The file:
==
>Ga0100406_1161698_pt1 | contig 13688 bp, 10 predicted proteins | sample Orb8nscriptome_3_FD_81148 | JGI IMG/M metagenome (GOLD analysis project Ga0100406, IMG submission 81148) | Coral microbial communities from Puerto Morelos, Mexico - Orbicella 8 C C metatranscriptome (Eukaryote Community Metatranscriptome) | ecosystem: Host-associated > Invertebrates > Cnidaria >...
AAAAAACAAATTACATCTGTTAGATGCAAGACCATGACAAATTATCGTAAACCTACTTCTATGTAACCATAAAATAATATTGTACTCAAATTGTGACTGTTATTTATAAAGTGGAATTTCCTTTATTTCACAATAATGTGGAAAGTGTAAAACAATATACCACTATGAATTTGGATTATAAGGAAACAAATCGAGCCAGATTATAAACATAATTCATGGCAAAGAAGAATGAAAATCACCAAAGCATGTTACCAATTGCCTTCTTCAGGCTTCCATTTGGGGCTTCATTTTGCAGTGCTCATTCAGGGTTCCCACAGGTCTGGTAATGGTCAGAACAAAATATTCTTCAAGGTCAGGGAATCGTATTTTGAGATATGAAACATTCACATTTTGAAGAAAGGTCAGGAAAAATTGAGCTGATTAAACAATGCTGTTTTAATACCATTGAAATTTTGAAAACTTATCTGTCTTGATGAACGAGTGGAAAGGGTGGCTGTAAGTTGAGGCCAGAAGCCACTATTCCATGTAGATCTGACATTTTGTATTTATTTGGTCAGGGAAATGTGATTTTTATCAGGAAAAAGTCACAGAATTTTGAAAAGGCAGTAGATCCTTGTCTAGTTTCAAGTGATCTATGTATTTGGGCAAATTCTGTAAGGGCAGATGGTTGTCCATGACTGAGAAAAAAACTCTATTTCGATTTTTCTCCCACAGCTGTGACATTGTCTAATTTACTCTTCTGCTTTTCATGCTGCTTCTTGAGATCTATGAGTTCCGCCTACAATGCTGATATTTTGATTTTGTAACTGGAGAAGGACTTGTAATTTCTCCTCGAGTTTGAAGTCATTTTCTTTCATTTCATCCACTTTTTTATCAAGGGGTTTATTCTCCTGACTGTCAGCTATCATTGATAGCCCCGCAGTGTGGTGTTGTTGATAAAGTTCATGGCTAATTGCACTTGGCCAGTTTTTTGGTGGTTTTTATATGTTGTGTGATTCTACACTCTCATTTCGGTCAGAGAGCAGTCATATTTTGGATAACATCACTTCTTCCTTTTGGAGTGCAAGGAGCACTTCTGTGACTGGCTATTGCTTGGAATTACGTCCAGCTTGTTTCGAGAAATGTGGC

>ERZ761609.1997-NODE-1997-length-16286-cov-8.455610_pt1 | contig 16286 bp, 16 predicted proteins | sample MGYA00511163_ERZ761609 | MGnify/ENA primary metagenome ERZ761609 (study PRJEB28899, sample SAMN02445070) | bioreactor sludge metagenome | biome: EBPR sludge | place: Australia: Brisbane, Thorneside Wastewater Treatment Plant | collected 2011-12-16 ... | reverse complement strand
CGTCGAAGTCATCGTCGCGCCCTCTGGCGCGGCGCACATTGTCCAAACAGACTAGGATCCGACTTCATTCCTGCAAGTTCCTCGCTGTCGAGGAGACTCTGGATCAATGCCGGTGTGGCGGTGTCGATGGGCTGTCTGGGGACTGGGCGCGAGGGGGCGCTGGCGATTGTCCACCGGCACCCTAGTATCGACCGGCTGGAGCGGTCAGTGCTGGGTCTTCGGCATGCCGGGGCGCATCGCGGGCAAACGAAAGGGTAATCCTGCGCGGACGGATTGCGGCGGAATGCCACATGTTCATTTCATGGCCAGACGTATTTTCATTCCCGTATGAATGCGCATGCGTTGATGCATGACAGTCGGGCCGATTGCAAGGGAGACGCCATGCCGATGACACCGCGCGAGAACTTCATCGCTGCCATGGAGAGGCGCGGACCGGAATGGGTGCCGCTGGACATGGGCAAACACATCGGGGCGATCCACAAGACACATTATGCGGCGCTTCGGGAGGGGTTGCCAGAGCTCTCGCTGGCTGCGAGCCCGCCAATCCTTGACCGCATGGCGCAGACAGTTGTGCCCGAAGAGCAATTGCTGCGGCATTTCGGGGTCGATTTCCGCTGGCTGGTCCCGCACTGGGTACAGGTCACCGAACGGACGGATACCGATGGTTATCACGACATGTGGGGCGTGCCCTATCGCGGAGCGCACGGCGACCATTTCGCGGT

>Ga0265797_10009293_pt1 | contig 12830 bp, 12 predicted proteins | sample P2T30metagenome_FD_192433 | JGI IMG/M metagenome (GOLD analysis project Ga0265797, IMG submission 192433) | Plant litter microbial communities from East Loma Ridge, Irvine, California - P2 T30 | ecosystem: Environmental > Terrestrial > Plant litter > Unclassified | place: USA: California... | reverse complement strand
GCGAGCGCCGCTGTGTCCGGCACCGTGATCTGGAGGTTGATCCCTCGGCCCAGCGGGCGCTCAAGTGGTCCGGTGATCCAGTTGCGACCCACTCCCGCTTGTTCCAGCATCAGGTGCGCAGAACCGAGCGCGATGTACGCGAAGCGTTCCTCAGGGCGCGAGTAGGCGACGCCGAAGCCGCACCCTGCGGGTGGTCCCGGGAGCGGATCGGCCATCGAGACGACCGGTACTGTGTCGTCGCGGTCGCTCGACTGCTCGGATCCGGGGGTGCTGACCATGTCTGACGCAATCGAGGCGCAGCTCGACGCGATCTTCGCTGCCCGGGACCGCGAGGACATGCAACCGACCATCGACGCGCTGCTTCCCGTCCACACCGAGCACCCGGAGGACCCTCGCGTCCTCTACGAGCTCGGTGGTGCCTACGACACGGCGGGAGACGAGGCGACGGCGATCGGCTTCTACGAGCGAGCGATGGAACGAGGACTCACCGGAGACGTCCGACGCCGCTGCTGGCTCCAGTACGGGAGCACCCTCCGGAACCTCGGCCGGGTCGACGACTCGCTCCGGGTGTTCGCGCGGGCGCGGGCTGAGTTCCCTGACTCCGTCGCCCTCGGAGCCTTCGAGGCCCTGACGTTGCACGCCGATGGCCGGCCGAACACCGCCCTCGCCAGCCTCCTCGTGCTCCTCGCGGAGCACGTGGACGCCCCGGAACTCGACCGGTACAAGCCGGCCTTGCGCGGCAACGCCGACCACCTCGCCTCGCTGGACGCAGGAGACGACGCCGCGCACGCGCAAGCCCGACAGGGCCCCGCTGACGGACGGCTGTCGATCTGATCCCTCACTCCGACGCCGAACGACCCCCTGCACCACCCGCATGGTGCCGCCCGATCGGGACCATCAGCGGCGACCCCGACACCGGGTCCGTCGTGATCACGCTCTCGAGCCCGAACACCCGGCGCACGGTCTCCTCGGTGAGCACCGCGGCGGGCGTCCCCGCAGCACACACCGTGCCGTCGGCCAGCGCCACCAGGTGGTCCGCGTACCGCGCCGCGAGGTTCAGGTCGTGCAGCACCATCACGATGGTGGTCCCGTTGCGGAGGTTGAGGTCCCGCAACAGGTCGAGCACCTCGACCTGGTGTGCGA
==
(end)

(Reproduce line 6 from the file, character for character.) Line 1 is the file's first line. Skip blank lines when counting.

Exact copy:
GCGAGCGCCGCTGTGTCCGGCACCGTGATCTGGAGGTTGATCCCTCGGCCCAGCGGGCGCTCAAGTGGTCCGGTGATCCAGTTGCGACCCACTCCCGCTTGTTCCAGCATCAGGTGCGCAGAACCGAGCGCGATGTACGCGAAGCGTTCCTCAGGGCGCGAGTAGGCGACGCCGAAGCCGCACCCTGCGGGTGGTCCCGGGAGCGGATCGGCCATCGAGACGACCGGTACTGTGTCGTCGCGGTCGCTCGACTGCTCGGATCCGGGGGTGCTGACCATGTCTGACGCAATCGAGGCGCAGCTCGACGCGATCTTCGCTGCCCGGGACCGCGAGGACATGCAACCGACCATCGACGCGCTGCTTCCCGTCCACACCGAGCACCCGGAGGACCCTCGCGTCCTCTACGAGCTCGGTGGTGCCTACGACACGGCGGGAGACGAGGCGACGGCGATCGGCTTCTACGAGCGAGCGATGGAACGAGGACTCACCGGAGACGTCCGACGCCGCTGCTGGCTCCAGTACGGGAGCACCCTCCGGAACCTCGGCCGGGTCGACGACTCGCTCCGGGTGTTCGCGCGGGCGCGGGCTGAGTTCCCTGACTCCGTCGCCCTCGGAGCCTTCGAGGCCCTGACGTTGCACGCCGATGGCCGGCCGAACACCGCCCTCGCCAGCCTCCTCGTGCTCCTCGCGGAGCACGTGGACGCCCCGGAACTCGACCGGTACAAGCCGGCCTTGCGCGGCAACGCCGACCACCTCGCCTCGCTGGACGCAGGAGACGACGCCGCGCACGCGCAAGCCCGACAGGGCCCCGCTGACGGACGGCTGTCGATCTGATCCCTCACTCCGACGCCGAACGACCCCCTGCACCACCCGCATGGTGCCGCCCGATCGGGACCATCAGCGGCGACCCCGACACCGGGTCCGTCGTGATCACGCTCTCGAGCCCGAACACCCGGCGCACGGTCTCCTCGGTGAGCACCGCGGCGGGCGTCCCCGCAGCACACACCGTGCCGTCGGCCAGCGCCACCAGGTGGTCCGCGTACCGCGCCGCGAGGTTCAGGTCGTGCAGCACCATCACGATGGTGGTCCCGTTGCGGAGGTTGAGGTCCCGCAACAGGTCGAGCACCTCGACCTGGTGTGCGA